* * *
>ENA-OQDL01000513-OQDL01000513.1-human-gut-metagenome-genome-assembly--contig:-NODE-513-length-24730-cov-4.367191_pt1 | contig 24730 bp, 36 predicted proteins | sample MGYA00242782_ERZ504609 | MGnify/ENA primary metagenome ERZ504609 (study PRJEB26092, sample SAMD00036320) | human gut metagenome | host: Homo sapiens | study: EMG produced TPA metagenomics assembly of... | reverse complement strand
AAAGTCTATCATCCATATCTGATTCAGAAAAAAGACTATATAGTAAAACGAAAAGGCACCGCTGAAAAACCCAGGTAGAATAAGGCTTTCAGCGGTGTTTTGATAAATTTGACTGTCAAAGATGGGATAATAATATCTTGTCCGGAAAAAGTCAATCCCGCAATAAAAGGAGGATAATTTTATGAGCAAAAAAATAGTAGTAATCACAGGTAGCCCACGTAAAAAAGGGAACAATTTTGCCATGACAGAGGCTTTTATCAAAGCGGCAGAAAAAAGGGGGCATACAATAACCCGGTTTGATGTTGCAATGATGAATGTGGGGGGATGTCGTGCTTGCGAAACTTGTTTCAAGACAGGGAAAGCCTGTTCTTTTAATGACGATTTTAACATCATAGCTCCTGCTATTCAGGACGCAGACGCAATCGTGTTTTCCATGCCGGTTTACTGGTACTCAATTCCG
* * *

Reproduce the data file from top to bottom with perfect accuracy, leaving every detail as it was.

>ENA-OQDL01000513-OQDL01000513.1-human-gut-metagenome-genome-assembly--contig:-NODE-513-length-24730-cov-4.367191_pt1 | contig 24730 bp, 36 predicted proteins | sample MGYA00242782_ERZ504609 | MGnify/ENA primary metagenome ERZ504609 (study PRJEB26092, sample SAMD00036320) | human gut metagenome | host: Homo sapiens | study: EMG produced TPA metagenomics assembly of... | reverse complement strand
AAAGTCTATCATCCATATCTGATTCAGAAAAAAGACTATATAGTAAAACGAAAAGGCACCGCTGAAAAACCCAGGTAGAATAAGGCTTTCAGCGGTGTTTTGATAAATTTGACTGTCAAAGATGGGATAATAATATCTTGTCCGGAAAAAGTCAATCCCGCAATAAAAGGAGGATAATTTTATGAGCAAAAAAATAGTAGTAATCACAGGTAGCCCACGTAAAAAAGGGAACAATTTTGCCATGACAGAGGCTTTTATCAAAGCGGCAGAAAAAAGGGGGCATACAATAACCCGGTTTGATGTTGCAATGATGAATGTGGGGGGATGTCGTGCTTGCGAAACTTGTTTCAAGACAGGGAAAGCCTGTTCTTTTAATGACGATTTTAACATCATAGCTCCTGCTATTCAGGACGCAGACGCAATCGTGTTTTCCATGCCGGTTTACTGGTACTCAATTCCG